You can now read 10 articles a month for free. Read as much as you want anywhere and anytime for just 99¢.

Veiled presenters appear on Egyptian state TV for first time

CAIRO — Wearing a cream-colored headscarf and a dark suit, Fatma Nabil read the 12 o’clock news bulletin on Sunday and became Egypt’s first female news presenter ever to appear on state television while wearing a veil.

Nabil and several other female news presenters scheduled to go on air mark the end of a ban on presenters wearing the Muslim head covering, a policy that state TV has enforced throughout the half-century of its existence.

Continue reading below

A large majority of Egyptian women cover their hair. But under the ousted secular-leaning President Hosni Mubarak and his predecessors, female TV employees who did so would be asked to take jobs away from the cameras. Some sued against the policy and won, but a Ministry of Information run by staunch regime loyalists would ignore the rulings.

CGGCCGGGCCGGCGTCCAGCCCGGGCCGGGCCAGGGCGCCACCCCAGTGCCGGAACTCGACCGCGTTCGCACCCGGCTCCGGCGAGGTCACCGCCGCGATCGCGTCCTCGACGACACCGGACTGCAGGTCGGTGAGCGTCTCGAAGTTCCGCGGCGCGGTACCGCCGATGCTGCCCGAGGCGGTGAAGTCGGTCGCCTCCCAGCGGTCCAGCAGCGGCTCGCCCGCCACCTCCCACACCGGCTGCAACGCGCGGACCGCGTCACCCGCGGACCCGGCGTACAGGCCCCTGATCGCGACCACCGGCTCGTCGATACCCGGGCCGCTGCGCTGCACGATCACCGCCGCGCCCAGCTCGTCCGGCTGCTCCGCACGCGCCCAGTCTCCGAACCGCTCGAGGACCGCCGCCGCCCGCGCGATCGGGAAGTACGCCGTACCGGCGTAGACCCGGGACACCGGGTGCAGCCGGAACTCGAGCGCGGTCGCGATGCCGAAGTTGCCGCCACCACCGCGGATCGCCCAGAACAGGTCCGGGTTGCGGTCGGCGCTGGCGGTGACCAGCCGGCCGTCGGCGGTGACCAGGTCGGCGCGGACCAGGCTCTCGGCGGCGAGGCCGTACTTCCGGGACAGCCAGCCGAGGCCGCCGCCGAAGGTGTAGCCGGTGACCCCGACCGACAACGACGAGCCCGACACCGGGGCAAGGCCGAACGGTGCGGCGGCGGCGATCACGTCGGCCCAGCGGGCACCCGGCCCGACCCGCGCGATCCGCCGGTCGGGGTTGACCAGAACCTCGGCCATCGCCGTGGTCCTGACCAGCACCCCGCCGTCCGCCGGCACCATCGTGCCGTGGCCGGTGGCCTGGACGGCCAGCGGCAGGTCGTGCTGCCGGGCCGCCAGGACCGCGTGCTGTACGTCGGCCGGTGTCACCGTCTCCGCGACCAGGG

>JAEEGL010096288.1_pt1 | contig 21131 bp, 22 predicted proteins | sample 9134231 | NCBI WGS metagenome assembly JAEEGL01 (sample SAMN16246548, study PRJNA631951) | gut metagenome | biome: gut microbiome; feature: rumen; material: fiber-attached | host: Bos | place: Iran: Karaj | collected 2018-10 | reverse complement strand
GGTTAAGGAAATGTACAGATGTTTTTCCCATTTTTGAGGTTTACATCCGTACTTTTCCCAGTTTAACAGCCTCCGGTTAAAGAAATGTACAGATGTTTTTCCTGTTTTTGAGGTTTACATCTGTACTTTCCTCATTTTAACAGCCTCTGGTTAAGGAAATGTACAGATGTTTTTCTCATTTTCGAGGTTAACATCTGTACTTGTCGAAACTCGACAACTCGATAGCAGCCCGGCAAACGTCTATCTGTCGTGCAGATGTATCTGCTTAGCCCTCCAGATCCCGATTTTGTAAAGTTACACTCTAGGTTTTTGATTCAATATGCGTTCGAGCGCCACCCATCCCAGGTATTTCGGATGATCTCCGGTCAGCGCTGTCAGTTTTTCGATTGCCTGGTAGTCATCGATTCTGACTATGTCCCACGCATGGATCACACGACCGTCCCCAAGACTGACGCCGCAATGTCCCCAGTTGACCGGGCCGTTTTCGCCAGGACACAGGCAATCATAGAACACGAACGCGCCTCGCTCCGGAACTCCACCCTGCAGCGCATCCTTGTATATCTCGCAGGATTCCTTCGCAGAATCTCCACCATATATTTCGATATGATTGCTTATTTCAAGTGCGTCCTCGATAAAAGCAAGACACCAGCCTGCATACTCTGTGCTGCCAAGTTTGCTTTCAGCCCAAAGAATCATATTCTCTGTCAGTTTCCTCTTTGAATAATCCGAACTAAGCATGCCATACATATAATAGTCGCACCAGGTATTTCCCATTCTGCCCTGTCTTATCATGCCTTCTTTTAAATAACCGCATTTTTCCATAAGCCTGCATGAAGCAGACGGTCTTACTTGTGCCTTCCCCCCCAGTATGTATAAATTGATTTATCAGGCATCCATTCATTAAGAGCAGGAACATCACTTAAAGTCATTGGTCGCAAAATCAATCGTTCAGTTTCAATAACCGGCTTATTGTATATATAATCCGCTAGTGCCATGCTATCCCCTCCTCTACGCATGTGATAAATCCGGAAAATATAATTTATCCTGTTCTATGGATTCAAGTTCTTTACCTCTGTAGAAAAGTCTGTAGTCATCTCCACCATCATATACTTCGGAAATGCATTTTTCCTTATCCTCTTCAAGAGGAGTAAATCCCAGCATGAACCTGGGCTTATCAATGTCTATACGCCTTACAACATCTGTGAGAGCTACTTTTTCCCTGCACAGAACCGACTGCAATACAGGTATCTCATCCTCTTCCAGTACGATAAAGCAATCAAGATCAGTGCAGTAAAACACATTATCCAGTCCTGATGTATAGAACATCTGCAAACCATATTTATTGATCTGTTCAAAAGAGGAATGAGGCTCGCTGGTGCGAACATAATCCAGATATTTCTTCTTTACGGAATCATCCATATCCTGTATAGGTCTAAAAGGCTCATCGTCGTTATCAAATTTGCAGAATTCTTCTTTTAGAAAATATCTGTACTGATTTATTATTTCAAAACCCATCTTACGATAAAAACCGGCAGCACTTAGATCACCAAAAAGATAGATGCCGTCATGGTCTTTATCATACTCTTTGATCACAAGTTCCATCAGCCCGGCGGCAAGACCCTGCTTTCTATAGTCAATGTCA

The end result was that the faces on state TV mirrored those of the wives of the ruling elite, where the style was set by women like the well-coiffed first lady Suzanne Mubarak.

Mubarak’s overthrow in a 2011 uprising, and the subsequent election of Islamist Mohammed Morsi as president, put a new face on power. Morsi wears an Islamic beard, and the country’s new first lady, Naglaa Mahmoud, covers not just her hair but the entire upper half of her body, minus her face — a veiling style associated with the working class.

The vast majority of Muslim Egyptian women wear some form of head covering — from stylish scarves to Mahmoud’s khaimar body-covering to the full face-covering niqab.

Loading comments...

You have reached the limit of 10 free articles in a month

Stay informed with unlimited access to Boston’s trusted news source.

  • High-quality journalism from the region’s largest newsroom
  • Convenient access across all of your devices
  • Today’s Headlines daily newsletter
  • Subscriber-only access to exclusive offers, events, contests, eBooks, and more
  • Less than 25¢ a week